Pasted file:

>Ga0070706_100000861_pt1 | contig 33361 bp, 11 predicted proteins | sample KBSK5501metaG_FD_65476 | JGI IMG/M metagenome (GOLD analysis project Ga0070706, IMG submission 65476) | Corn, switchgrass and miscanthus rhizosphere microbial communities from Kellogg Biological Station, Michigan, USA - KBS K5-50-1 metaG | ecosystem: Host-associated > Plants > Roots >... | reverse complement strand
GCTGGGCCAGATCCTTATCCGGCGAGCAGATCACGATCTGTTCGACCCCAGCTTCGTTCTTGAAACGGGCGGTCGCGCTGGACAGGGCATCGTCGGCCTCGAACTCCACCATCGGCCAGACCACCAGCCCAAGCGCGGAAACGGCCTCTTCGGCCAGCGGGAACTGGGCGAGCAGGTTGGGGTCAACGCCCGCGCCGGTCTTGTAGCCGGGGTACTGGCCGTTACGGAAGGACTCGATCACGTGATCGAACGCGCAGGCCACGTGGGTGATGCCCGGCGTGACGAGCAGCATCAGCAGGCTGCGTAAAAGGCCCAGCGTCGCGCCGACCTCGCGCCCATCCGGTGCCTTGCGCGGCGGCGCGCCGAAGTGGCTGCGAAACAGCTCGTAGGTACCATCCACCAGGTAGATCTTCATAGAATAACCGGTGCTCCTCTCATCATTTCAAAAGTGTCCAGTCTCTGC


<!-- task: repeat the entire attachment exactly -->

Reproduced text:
>Ga0070706_100000861_pt1 | contig 33361 bp, 11 predicted proteins | sample KBSK5501metaG_FD_65476 | JGI IMG/M metagenome (GOLD analysis project Ga0070706, IMG submission 65476) | Corn, switchgrass and miscanthus rhizosphere microbial communities from Kellogg Biological Station, Michigan, USA - KBS K5-50-1 metaG | ecosystem: Host-associated > Plants > Roots >... | reverse complement strand
GCTGGGCCAGATCCTTATCCGGCGAGCAGATCACGATCTGTTCGACCCCAGCTTCGTTCTTGAAACGGGCGGTCGCGCTGGACAGGGCATCGTCGGCCTCGAACTCCACCATCGGCCAGACCACCAGCCCAAGCGCGGAAACGGCCTCTTCGGCCAGCGGGAACTGGGCGAGCAGGTTGGGGTCAACGCCCGCGCCGGTCTTGTAGCCGGGGTACTGGCCGTTACGGAAGGACTCGATCACGTGATCGAACGCGCAGGCCACGTGGGTGATGCCCGGCGTGACGAGCAGCATCAGCAGGCTGCGTAAAAGGCCCAGCGTCGCGCCGACCTCGCGCCCATCCGGTGCCTTGCGCGGCGGCGCGCCGAAGTGGCTGCGAAACAGCTCGTAGGTACCATCCACCAGGTAGATCTTCATAGAATAACCGGTGCTCCTCTCATCATTTCAAAAGTGTCCAGTCTCTGC